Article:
The National Association of Broadcasters is sponsoring a “misinformation campaign” in an effort to derail a Federal Communications Commission vote Thursday that is expected to favor cable, National Cable & Telecommunications Association president Robert Sachs said Monday.
In a letter to members of Congress, Sachs said the NAB is spreading “gross misstatements” to pressure the FCC to postpone the vote, which is expected to deny mandatory cable carriage of multiple programming services that each DTV station is capable of transmitting. That could be five or six services, compared to cable’s current obligation to carry a single service.
NAB spokesman Dennis Wharton said the NCTA’s attack on the TV-station lobby group is part of an ongoing effort to shield pay television from the multiple free services provided by local TV stations.
“The only misinformation campaign being waged is coming from NCTA. Cable gatekeepers are fighting against multicasting for one reason and one reason only: because a ‘pro-multicasting’ ruling from the FCC would result in an explosion of free programming choices for consumers,” Wharton said.
In remarks here last Thursday, Philip Lombardo, CEO of Citadel Communications Co. and Joint Board chairman of the National Association of Broadcasters, accused FCC chairman Michael Powell of rushing the multicast must carry vote.
Sachs told members of Congress that Thursday’s vote is intended to culminate a long examination of the hotly debated carriage issue. At least one broadcaster — Paxson Communications Corp. — has even gone to court in an effort to force an FCC vote within 30 days.
“To hear it from NAB, the FCC is rushing to judgment on the question of ‘digital multicast must-carry.’ ” Sachs said. “In fact, this issue has been pending before the [FCC] for four years.”
The NAB has rounded up support on Capitol Hill either in favor of postponing the vote or approving multicast must carry. Last week, 12 lawmakers, including Sen. Trent Lott (R-Miss.) to sent FCC chairman Michael Powell a letter saying the absence of expanded cable carriage rights for DTV stations would leave stations “irreparably harmed.”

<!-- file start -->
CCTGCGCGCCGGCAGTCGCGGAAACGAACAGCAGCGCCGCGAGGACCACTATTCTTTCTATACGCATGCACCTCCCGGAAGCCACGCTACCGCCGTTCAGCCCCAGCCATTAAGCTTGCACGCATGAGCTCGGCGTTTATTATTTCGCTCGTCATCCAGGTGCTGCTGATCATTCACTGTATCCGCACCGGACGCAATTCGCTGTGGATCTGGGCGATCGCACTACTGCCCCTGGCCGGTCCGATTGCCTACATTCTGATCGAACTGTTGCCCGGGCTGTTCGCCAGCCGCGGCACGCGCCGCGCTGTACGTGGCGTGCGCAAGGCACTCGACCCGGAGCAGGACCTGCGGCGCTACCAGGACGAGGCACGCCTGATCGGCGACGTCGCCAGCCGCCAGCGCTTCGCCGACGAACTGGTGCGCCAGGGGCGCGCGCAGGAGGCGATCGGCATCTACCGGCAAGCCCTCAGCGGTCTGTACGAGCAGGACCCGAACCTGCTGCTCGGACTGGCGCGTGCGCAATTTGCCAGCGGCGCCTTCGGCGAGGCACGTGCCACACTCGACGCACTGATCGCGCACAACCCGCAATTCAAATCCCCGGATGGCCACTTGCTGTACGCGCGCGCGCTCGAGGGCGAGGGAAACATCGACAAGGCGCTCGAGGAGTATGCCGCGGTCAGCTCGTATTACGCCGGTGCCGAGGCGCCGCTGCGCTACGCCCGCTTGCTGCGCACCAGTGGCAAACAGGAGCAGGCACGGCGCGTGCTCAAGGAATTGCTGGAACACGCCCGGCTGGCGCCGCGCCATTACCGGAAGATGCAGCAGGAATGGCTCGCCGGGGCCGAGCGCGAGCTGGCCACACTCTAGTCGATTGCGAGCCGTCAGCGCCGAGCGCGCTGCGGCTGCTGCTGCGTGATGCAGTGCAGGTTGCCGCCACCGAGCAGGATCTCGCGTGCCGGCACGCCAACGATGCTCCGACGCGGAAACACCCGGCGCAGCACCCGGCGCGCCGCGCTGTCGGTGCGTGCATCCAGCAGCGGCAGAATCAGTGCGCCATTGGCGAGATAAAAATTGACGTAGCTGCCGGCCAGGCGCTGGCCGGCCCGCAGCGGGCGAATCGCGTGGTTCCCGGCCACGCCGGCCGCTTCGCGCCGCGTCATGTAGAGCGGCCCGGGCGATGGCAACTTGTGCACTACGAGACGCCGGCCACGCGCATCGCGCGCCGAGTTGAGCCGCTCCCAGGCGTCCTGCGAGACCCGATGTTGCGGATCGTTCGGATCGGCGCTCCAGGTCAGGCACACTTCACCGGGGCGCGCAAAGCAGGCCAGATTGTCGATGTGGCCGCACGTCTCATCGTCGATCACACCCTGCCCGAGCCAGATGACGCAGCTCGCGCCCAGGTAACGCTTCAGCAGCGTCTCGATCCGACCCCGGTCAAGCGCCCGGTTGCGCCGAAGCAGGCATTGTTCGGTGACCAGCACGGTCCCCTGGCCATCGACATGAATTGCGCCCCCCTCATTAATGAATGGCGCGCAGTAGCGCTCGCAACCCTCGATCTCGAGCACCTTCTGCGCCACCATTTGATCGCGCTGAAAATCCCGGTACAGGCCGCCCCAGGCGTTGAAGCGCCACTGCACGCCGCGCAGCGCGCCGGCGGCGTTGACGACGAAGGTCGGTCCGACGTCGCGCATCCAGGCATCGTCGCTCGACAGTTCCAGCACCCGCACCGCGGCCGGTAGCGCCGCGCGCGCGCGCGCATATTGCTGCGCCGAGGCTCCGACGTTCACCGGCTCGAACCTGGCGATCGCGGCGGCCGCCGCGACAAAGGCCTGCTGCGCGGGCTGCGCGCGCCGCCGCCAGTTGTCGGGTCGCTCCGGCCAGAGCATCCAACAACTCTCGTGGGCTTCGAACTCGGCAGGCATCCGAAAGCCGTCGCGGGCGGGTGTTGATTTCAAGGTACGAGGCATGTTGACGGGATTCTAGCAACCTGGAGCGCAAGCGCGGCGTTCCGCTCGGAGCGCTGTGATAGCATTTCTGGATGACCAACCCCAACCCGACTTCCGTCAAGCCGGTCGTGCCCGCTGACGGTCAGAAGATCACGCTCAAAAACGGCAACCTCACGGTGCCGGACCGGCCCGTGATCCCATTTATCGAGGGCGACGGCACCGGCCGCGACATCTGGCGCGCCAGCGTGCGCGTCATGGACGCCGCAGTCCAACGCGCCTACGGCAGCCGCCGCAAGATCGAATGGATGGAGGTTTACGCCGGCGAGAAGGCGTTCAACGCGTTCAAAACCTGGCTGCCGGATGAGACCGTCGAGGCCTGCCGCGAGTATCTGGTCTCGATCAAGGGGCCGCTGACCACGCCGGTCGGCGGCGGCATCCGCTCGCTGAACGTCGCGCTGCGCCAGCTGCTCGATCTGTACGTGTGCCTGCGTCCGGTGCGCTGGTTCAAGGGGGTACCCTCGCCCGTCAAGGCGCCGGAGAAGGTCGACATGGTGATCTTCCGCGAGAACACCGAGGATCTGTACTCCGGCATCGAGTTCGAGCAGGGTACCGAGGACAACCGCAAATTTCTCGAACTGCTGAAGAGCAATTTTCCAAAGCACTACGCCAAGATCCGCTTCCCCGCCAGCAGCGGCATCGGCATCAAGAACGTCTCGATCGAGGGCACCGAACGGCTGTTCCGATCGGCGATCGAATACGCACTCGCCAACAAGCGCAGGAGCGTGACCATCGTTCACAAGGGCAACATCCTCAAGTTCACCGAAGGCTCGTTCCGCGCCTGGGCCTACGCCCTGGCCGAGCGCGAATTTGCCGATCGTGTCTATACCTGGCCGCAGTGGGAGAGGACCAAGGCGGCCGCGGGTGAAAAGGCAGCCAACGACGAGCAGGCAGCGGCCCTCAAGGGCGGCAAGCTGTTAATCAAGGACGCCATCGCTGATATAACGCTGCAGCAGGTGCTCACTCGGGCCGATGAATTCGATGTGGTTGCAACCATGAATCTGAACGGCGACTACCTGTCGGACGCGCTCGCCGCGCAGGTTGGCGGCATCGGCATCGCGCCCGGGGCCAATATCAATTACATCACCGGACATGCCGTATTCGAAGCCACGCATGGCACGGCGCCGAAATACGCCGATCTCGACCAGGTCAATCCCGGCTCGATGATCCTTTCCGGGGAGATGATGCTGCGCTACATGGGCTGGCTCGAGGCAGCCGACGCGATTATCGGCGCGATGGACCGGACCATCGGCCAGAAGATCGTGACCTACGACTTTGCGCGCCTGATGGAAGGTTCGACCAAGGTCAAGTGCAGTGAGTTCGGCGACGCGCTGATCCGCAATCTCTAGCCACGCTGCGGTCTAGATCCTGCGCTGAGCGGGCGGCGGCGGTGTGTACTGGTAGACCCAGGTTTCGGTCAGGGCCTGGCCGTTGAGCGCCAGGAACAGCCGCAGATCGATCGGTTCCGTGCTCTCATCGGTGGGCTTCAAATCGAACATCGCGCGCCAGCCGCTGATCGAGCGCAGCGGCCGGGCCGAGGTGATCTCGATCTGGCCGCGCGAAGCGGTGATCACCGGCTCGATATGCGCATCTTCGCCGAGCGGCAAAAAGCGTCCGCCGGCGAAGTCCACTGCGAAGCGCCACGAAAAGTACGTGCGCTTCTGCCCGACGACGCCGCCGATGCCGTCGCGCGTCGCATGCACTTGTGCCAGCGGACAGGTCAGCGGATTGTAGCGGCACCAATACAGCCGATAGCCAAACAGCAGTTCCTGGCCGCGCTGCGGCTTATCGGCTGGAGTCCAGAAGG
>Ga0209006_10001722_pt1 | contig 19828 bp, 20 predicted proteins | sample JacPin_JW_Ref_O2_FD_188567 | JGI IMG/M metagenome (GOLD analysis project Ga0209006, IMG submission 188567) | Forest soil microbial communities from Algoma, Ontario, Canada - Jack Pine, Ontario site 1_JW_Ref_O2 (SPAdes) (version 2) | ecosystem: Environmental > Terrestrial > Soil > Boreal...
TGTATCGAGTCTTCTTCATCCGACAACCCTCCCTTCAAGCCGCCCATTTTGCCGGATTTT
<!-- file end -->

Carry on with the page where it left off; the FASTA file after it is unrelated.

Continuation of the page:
Sen. Ted Stevens (R-Alaska), chairman of the Senate Commerce Committee, has sent word to the FCC through his aides that he supported some degree of multicast must carry, but he hasn’t putting anything in writing, according to publish reports.
But other Capitol Hill heavy hitters have remained quiet, including Energy and Commerce Committee chairman Joe Barton (R-Texas) and the panel’s ranking Democrat, Rep. John Dingell of Michigan. Barton has been a vocal opponent of any mandatory carriage requirements on cable, analog or digital.
Also notably absent from the debate are Rep. Fred Upton (R-Mich.), chairman of the House Telecommunications and the Internet Subcommittee, and the panel’s top Democrat, Rep. Edward Markey of Massachusetts.
Broadcasting sources have said that key Capitol Hill lawmakers have been unwilling to fight for multicasting because when they agreed to loan every TV station a free second channel for digital, they believed the new channel should be used to offer high definition TV.
Broadcasters said that if carriage of HDTV were at risk, many more Capitol Hill lawmakers would be pressing the FCC to postpone the vote.
The FCC is expected to reaffirm that after the transition to digital-only transmission, cable will be required to carry one service from each station, whether an HDTV or standard definition signal. Carriage of additional programming has to be negotiated.
“What the ‘digital multicasting must-carry’ is really about is an effort by TV broadcasters to gain preferential carriage rights over all other programmers for channels that, in most cases, don’t even exist,” Sachs told Congress.
However, some broadcasters have talked about using the digital spectrum to launch 24-hour weather and children’s TV channels. And broadcasters have said that multicasting channels won’t advance beyond the drawing board until their cable carriage rights are clearly understood.
Today, the vast majority of TV stations — about 80%, according to the FCC — negotiate cable carriage rather than elect mandatory carriage. Cable officials have said there is no reason why the same proportion of TV stations couldn’t bargain for carriage of their digital services.